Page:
Mark Judge

Survivor

I want to focus my statement on not being a sepsis zombie for life and help other sepsis survivors achieve the same. I’m writing a book on this to get the message out. There is much effort out there to prevent and treat sepsis, which I applaud, but there is very limited help to assist and heal sepsis survivors. The bacteria and inflammation does so much damage to the body and organs. Help me not be a sepsis zombie forever is my relentless mantra and book title.

I am five years out from coming so close to dying from septic shock. I was in my mid-forties when it stole my health and nearly took my life. Prior to getting an infection, I was at the gym every day. My doctors and cardiologist call me lucky and named me Lazarus for miraculously rising from the dead. I was in and out of the ER after my stay in intensive care like a yo-yo with all the classic post sepsis symptoms – low blood pressure, ongoing infection, weak lungs, cloudy thinking, digestive challenges, bloating, damaged heart, affected kidneys, weak legs, no muscle strength. I had a few close calls from dying multiple times during that period. The doctors were never really sure on the cause of the infection – they thought either bacteria entered my body via the lung or through a urinary tract infection, but I did not hold any history of urinary tract infections so they did not establish a cause.

I am so grateful for surviving sepsis as I am very aware that many do not. I am very lucky to still be here. I am lucky to be with my family. They mean the world to me and I love them dearly. They deserve a special reward for looking after me and dealing with a sepsis survivor. I want to help survivors like me who have a second chance at life to make the most out of their second chance.

My urologist and the intensive care doctor told me I would feel pretty bad for a year. They were wrong. Try three to four years, as a more accurate projection. Up to three years I had trouble walking around the shopping center for longer than 30 minutes before I had to sit down. Legs would start to ache and became weak. Body wide fatigue and lack of physical ability haunted me for over three years. Post-traumatic stress syndrome became a daily friend. (Sepsis and Post-Traumatic Stress Disorder) I refer to that lingering visitor as the friend who it taught me a lot. Like most friends, it had a season and a reason. Come the end of the third year I did not want to be a sepsis zombie any more. We did a lot of research on the impact of sepsis on cells and organs. I started to take targeted supplements that might help according to the research and university studies. Most of the research is non-conclusive of course but hints at potential road maps and gives you a rough compass.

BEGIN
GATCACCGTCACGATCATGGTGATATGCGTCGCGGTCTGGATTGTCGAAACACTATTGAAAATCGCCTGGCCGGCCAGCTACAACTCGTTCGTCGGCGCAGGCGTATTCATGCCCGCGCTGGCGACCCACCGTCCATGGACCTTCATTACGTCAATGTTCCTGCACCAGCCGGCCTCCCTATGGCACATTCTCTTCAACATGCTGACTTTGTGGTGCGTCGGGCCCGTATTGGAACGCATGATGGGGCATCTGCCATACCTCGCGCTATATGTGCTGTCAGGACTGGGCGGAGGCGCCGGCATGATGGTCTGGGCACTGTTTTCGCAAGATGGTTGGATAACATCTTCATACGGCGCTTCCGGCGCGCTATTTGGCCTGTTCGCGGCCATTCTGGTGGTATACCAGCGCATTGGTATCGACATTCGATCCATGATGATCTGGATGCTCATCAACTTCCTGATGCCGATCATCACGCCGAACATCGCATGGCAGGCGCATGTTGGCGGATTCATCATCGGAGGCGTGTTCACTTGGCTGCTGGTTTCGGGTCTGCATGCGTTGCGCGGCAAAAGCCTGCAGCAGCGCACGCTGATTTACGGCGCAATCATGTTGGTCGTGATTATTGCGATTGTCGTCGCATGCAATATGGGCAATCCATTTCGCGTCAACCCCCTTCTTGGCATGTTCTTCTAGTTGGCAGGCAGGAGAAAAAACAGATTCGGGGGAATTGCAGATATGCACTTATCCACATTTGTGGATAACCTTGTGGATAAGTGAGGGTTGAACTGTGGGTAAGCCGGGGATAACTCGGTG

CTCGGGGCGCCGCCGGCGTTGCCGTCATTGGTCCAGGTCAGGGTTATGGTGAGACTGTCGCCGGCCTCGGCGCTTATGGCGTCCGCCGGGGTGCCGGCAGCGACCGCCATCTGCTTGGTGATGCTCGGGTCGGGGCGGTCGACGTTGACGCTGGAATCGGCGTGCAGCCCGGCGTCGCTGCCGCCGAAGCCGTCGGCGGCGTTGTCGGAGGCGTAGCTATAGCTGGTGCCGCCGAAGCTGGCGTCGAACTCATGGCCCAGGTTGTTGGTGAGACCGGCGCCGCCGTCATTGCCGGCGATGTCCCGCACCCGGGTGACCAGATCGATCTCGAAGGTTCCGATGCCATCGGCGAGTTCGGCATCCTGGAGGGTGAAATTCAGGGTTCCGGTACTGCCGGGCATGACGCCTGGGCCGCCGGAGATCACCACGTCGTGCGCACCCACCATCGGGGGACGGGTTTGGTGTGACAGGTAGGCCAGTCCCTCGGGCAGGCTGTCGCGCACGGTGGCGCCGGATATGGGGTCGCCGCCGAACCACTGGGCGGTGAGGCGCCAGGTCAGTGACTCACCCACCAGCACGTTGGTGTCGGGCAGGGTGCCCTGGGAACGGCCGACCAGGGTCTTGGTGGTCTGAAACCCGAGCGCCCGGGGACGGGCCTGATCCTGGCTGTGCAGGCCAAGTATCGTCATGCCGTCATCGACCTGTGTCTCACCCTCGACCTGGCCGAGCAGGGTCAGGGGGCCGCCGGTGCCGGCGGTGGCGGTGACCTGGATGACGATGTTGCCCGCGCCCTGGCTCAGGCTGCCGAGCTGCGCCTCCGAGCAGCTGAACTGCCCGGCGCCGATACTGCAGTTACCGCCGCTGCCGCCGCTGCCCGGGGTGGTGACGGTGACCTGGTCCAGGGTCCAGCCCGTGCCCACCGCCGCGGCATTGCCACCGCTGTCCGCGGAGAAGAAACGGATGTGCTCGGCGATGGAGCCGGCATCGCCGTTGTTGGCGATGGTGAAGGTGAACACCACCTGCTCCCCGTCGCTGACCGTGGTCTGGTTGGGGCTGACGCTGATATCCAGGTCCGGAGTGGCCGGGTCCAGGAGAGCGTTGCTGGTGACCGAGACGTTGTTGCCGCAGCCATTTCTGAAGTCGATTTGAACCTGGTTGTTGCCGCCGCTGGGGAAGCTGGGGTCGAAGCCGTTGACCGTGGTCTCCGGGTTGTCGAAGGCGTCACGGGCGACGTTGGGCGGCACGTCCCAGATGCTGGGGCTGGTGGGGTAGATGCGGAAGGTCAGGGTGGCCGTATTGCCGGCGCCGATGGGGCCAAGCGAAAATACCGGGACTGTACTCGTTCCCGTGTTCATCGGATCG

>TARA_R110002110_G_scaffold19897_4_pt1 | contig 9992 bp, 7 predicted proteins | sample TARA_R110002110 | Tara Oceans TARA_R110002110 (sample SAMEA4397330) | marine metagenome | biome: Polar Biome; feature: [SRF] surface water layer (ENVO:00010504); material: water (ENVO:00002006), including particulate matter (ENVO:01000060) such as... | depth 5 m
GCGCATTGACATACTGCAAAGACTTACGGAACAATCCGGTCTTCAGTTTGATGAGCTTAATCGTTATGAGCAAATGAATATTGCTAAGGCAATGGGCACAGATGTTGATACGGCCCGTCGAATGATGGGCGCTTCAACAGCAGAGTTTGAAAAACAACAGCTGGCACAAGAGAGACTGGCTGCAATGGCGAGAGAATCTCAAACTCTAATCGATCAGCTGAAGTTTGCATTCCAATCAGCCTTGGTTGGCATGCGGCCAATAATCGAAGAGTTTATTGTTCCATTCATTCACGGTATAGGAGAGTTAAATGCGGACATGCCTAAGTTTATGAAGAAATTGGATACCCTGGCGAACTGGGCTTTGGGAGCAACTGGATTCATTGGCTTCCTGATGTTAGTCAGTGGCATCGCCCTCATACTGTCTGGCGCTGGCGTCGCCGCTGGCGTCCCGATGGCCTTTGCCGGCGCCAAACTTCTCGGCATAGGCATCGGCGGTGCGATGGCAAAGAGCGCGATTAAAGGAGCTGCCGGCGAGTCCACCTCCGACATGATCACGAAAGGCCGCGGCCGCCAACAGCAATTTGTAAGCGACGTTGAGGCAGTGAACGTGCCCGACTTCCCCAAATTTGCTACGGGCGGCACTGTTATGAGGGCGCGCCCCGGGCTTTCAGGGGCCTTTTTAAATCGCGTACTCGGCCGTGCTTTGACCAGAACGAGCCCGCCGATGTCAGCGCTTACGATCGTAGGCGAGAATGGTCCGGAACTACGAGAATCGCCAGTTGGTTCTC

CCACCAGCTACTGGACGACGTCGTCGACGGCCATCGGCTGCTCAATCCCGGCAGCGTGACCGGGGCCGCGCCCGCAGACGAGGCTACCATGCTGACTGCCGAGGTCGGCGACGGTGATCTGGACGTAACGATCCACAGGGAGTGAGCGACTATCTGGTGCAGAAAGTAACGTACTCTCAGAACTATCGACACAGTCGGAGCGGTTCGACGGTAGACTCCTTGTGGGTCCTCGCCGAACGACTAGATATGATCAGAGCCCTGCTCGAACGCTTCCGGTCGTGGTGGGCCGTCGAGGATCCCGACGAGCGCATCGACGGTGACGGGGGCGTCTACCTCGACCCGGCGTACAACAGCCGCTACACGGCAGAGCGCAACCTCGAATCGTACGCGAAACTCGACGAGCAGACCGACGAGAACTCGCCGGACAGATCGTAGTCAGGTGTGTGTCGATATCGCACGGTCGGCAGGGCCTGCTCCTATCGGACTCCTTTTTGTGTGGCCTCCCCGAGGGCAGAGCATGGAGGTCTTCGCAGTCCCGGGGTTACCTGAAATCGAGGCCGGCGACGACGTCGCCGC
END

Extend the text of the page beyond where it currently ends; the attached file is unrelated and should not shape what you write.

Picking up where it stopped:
I changed my diet which greatly helped my recovery. Five years out I am not totally healed yet but time, supplements, and diet changes have had an amazing difference. After a five year relentless pursuit of regaining my health I am in the gym several days a week with a goal to achieve six straight days a week. It’s up and down. It will take time and more patience. I am still haunted with health issues. No question, I can attest that sepsis is an awful disease to live with. No one can really help you. I wish there was a designated clinic out there, somewhere, that specialized in sepsis survivors. I am not sure if sepsis can ever be totally prevented. Clearly the number of sepsis cases can be reduced and proactive medical intervention will save lives and diminish the severity of damage in surviving patients. My heart goes out to those who have lost their lives and to their loved ones left behind who live with that loss. My heart also wishes there was a cure for survivors. This awful, rapid and silent killer we call sepsis is so deadly and yet mysterious. Sepsis takes so much from us. I ask, what can I give when sepsis takes? Maybe my five years of experience can be something I can give to help others? I just don’t know how to really help? I have determined to write my story to start.

The doctors were never really sure on cause of the infection – they thought either bacteria entered my body via the lung or through an urinary tract infection, but I did not hold any history of urinary tract infections so they did not establish a cause. I awoke one morning with flu like symptoms, and waited too long to go to the hospital, thinking it was flu. Maybe that saved my life – better than going in early and being send home. Then again waiting too long was causal to septic shock – not sure if we did the right thing, being misdiagnosed and sent home to die is terrible – so we avoided that – staying home to long and going into septic shock but living – and taking 5 years to rehabilitate is so hard but yet I am alive.  I will take life and a second chance.